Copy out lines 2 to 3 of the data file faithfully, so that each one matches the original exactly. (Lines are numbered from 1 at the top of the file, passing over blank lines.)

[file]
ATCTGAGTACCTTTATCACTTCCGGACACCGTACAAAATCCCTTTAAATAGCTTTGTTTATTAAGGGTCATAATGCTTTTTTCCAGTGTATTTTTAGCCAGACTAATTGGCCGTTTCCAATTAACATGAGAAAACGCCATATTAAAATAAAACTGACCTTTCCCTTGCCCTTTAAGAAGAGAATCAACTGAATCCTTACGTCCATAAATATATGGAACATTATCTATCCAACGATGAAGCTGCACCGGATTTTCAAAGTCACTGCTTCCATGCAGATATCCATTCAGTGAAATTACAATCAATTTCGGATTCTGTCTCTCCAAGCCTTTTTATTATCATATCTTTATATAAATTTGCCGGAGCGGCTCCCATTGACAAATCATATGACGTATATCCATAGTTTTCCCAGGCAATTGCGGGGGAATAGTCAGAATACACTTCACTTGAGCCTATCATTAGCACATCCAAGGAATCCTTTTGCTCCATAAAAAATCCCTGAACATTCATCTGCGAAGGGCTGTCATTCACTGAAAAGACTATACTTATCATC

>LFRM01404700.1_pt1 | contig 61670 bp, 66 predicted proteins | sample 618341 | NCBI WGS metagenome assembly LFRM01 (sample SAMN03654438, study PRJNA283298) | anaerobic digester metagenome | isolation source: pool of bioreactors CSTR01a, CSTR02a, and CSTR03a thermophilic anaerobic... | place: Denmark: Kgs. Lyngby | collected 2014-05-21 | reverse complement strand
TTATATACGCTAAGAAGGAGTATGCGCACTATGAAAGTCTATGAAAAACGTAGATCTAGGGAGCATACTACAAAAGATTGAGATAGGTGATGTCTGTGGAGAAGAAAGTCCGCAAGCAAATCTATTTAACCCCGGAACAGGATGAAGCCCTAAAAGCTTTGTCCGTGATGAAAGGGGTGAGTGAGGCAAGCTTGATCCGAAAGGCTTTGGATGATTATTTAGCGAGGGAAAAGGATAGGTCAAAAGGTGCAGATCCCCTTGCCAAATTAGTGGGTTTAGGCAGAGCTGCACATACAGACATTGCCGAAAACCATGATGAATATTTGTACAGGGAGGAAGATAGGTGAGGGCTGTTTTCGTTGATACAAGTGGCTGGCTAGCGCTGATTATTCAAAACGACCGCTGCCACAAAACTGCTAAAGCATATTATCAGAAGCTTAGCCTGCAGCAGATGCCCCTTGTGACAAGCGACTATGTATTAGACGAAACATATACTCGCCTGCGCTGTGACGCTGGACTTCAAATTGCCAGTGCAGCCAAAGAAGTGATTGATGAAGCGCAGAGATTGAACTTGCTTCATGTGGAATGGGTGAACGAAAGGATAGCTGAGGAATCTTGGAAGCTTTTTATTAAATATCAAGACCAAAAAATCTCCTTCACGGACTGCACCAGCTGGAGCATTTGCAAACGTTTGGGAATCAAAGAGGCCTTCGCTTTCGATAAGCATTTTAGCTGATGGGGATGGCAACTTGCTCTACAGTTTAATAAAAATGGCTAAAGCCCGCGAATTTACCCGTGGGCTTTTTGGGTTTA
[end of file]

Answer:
>LFRM01404700.1_pt1 | contig 61670 bp, 66 predicted proteins | sample 618341 | NCBI WGS metagenome assembly LFRM01 (sample SAMN03654438, study PRJNA283298) | anaerobic digester metagenome | isolation source: pool of bioreactors CSTR01a, CSTR02a, and CSTR03a thermophilic anaerobic... | place: Denmark: Kgs. Lyngby | collected 2014-05-21 | reverse complement strand
TTATATACGCTAAGAAGGAGTATGCGCACTATGAAAGTCTATGAAAAACGTAGATCTAGGGAGCATACTACAAAAGATTGAGATAGGTGATGTCTGTGGAGAAGAAAGTCCGCAAGCAAATCTATTTAACCCCGGAACAGGATGAAGCCCTAAAAGCTTTGTCCGTGATGAAAGGGGTGAGTGAGGCAAGCTTGATCCGAAAGGCTTTGGATGATTATTTAGCGAGGGAAAAGGATAGGTCAAAAGGTGCAGATCCCCTTGCCAAATTAGTGGGTTTAGGCAGAGCTGCACATACAGACATTGCCGAAAACCATGATGAATATTTGTACAGGGAGGAAGATAGGTGAGGGCTGTTTTCGTTGATACAAGTGGCTGGCTAGCGCTGATTATTCAAAACGACCGCTGCCACAAAACTGCTAAAGCATATTATCAGAAGCTTAGCCTGCAGCAGATGCCCCTTGTGACAAGCGACTATGTATTAGACGAAACATATACTCGCCTGCGCTGTGACGCTGGACTTCAAATTGCCAGTGCAGCCAAAGAAGTGATTGATGAAGCGCAGAGATTGAACTTGCTTCATGTGGAATGGGTGAACGAAAGGATAGCTGAGGAATCTTGGAAGCTTTTTATTAAATATCAAGACCAAAAAATCTCCTTCACGGACTGCACCAGCTGGAGCATTTGCAAACGTTTGGGAATCAAAGAGGCCTTCGCTTTCGATAAGCATTTTAGCTGATGGGGATGGCAACTTGCTCTACAGTTTAATAAAAATGGCTAAAGCCCGCGAATTTACCCGTGGGCTTTTTGGGTTTA